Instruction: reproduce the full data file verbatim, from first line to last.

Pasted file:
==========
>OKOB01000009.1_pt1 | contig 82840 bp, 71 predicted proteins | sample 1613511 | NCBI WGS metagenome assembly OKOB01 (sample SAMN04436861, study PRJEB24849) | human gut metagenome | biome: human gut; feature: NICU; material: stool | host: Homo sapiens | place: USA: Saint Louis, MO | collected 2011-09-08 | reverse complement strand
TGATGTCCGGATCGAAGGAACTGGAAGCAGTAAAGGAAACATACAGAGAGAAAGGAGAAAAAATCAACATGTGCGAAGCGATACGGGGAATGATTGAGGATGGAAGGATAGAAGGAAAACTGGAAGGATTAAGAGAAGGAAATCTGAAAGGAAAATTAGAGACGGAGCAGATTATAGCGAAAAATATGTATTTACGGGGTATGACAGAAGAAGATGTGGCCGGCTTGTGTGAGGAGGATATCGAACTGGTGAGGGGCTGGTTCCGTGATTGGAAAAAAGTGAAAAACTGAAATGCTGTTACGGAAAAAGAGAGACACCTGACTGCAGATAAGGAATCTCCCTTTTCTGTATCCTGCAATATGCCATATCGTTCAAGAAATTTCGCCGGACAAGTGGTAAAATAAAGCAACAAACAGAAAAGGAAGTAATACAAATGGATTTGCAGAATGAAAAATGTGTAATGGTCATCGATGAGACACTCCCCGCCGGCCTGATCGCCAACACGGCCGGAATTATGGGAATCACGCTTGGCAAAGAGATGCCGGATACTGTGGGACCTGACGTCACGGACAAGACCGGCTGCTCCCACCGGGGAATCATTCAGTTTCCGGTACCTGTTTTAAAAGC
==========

>OKOB01000009.1_pt1 | contig 82840 bp, 71 predicted proteins | sample 1613511 | NCBI WGS metagenome assembly OKOB01 (sample SAMN04436861, study PRJEB24849) | human gut metagenome | biome: human gut; feature: NICU; material: stool | host: Homo sapiens | place: USA: Saint Louis, MO | collected 2011-09-08 | reverse complement strand
TGATGTCCGGATCGAAGGAACTGGAAGCAGTAAAGGAAACATACAGAGAGAAAGGAGAAAAAATCAACATGTGCGAAGCGATACGGGGAATGATTGAGGATGGAAGGATAGAAGGAAAACTGGAAGGATTAAGAGAAGGAAATCTGAAAGGAAAATTAGAGACGGAGCAGATTATAGCGAAAAATATGTATTTACGGGGTATGACAGAAGAAGATGTGGCCGGCTTGTGTGAGGAGGATATCGAACTGGTGAGGGGCTGGTTCCGTGATTGGAAAAAAGTGAAAAACTGAAATGCTGTTACGGAAAAAGAGAGACACCTGACTGCAGATAAGGAATCTCCCTTTTCTGTATCCTGCAATATGCCATATCGTTCAAGAAATTTCGCCGGACAAGTGGTAAAATAAAGCAACAAACAGAAAAGGAAGTAATACAAATGGATTTGCAGAATGAAAAATGTGTAATGGTCATCGATGAGACACTCCCCGCCGGCCTGATCGCCAACACGGCCGGAATTATGGGAATCACGCTTGGCAAAGAGATGCCGGATACTGTGGGACCTGACGTCACGGACAAGACCGGCTGCTCCCACCGGGGAATCATTCAGTTTCCGGTACCTGTTTTAAAAGC